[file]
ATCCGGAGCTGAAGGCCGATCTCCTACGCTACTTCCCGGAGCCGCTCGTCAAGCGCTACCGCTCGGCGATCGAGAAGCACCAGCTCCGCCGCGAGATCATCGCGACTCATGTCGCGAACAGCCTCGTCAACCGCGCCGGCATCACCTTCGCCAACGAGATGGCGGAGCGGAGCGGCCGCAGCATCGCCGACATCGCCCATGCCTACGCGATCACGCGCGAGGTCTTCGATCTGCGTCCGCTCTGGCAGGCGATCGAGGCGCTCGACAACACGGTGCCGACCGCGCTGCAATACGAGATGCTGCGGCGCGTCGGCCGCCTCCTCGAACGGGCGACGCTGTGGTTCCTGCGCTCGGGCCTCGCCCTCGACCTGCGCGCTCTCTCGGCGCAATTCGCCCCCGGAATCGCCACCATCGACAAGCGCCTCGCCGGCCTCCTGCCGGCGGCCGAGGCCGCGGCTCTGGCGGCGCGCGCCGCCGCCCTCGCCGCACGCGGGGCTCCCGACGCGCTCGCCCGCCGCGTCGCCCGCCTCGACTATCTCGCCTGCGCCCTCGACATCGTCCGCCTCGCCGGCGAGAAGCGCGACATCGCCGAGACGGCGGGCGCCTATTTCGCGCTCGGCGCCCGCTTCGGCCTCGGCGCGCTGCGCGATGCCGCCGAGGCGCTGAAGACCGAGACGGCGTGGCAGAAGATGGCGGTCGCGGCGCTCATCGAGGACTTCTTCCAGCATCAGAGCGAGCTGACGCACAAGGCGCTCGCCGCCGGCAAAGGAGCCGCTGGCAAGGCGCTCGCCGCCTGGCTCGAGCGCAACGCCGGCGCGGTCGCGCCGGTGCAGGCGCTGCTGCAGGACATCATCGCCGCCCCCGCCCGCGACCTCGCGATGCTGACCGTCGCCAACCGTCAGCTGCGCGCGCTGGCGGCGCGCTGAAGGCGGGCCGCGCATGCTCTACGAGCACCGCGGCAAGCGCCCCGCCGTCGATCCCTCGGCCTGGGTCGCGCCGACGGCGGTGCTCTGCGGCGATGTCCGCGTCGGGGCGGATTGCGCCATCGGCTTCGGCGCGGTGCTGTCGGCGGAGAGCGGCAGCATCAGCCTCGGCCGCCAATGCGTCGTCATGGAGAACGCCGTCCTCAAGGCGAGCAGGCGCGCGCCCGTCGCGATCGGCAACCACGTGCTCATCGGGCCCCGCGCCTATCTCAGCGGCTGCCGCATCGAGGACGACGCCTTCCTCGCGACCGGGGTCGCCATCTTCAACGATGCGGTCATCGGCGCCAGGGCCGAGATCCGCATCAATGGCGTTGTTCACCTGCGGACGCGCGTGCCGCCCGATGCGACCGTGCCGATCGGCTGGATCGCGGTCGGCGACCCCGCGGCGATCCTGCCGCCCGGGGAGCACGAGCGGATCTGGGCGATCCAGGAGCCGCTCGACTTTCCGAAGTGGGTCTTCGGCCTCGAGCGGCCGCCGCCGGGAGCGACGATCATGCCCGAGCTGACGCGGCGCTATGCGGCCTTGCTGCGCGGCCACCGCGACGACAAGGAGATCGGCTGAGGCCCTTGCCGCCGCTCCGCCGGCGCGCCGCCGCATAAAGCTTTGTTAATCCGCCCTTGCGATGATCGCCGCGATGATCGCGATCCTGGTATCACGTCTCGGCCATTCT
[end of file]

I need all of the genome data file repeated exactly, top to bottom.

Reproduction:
ATCCGGAGCTGAAGGCCGATCTCCTACGCTACTTCCCGGAGCCGCTCGTCAAGCGCTACCGCTCGGCGATCGAGAAGCACCAGCTCCGCCGCGAGATCATCGCGACTCATGTCGCGAACAGCCTCGTCAACCGCGCCGGCATCACCTTCGCCAACGAGATGGCGGAGCGGAGCGGCCGCAGCATCGCCGACATCGCCCATGCCTACGCGATCACGCGCGAGGTCTTCGATCTGCGTCCGCTCTGGCAGGCGATCGAGGCGCTCGACAACACGGTGCCGACCGCGCTGCAATACGAGATGCTGCGGCGCGTCGGCCGCCTCCTCGAACGGGCGACGCTGTGGTTCCTGCGCTCGGGCCTCGCCCTCGACCTGCGCGCTCTCTCGGCGCAATTCGCCCCCGGAATCGCCACCATCGACAAGCGCCTCGCCGGCCTCCTGCCGGCGGCCGAGGCCGCGGCTCTGGCGGCGCGCGCCGCCGCCCTCGCCGCACGCGGGGCTCCCGACGCGCTCGCCCGCCGCGTCGCCCGCCTCGACTATCTCGCCTGCGCCCTCGACATCGTCCGCCTCGCCGGCGAGAAGCGCGACATCGCCGAGACGGCGGGCGCCTATTTCGCGCTCGGCGCCCGCTTCGGCCTCGGCGCGCTGCGCGATGCCGCCGAGGCGCTGAAGACCGAGACGGCGTGGCAGAAGATGGCGGTCGCGGCGCTCATCGAGGACTTCTTCCAGCATCAGAGCGAGCTGACGCACAAGGCGCTCGCCGCCGGCAAAGGAGCCGCTGGCAAGGCGCTCGCCGCCTGGCTCGAGCGCAACGCCGGCGCGGTCGCGCCGGTGCAGGCGCTGCTGCAGGACATCATCGCCGCCCCCGCCCGCGACCTCGCGATGCTGACCGTCGCCAACCGTCAGCTGCGCGCGCTGGCGGCGCGCTGAAGGCGGGCCGCGCATGCTCTACGAGCACCGCGGCAAGCGCCCCGCCGTCGATCCCTCGGCCTGGGTCGCGCCGACGGCGGTGCTCTGCGGCGATGTCCGCGTCGGGGCGGATTGCGCCATCGGCTTCGGCGCGGTGCTGTCGGCGGAGAGCGGCAGCATCAGCCTCGGCCGCCAATGCGTCGTCATGGAGAACGCCGTCCTCAAGGCGAGCAGGCGCGCGCCCGTCGCGATCGGCAACCACGTGCTCATCGGGCCCCGCGCCTATCTCAGCGGCTGCCGCATCGAGGACGACGCCTTCCTCGCGACCGGGGTCGCCATCTTCAACGATGCGGTCATCGGCGCCAGGGCCGAGATCCGCATCAATGGCGTTGTTCACCTGCGGACGCGCGTGCCGCCCGATGCGACCGTGCCGATCGGCTGGATCGCGGTCGGCGACCCCGCGGCGATCCTGCCGCCCGGGGAGCACGAGCGGATCTGGGCGATCCAGGAGCCGCTCGACTTTCCGAAGTGGGTCTTCGGCCTCGAGCGGCCGCCGCCGGGAGCGACGATCATGCCCGAGCTGACGCGGCGCTATGCGGCCTTGCTGCGCGGCCACCGCGACGACAAGGAGATCGGCTGAGGCCCTTGCCGCCGCTCCGCCGGCGCGCCGCCGCATAAAGCTTTGTTAATCCGCCCTTGCGATGATCGCCGCGATGATCGCGATCCTGGTATCACGTCTCGGCCATTCT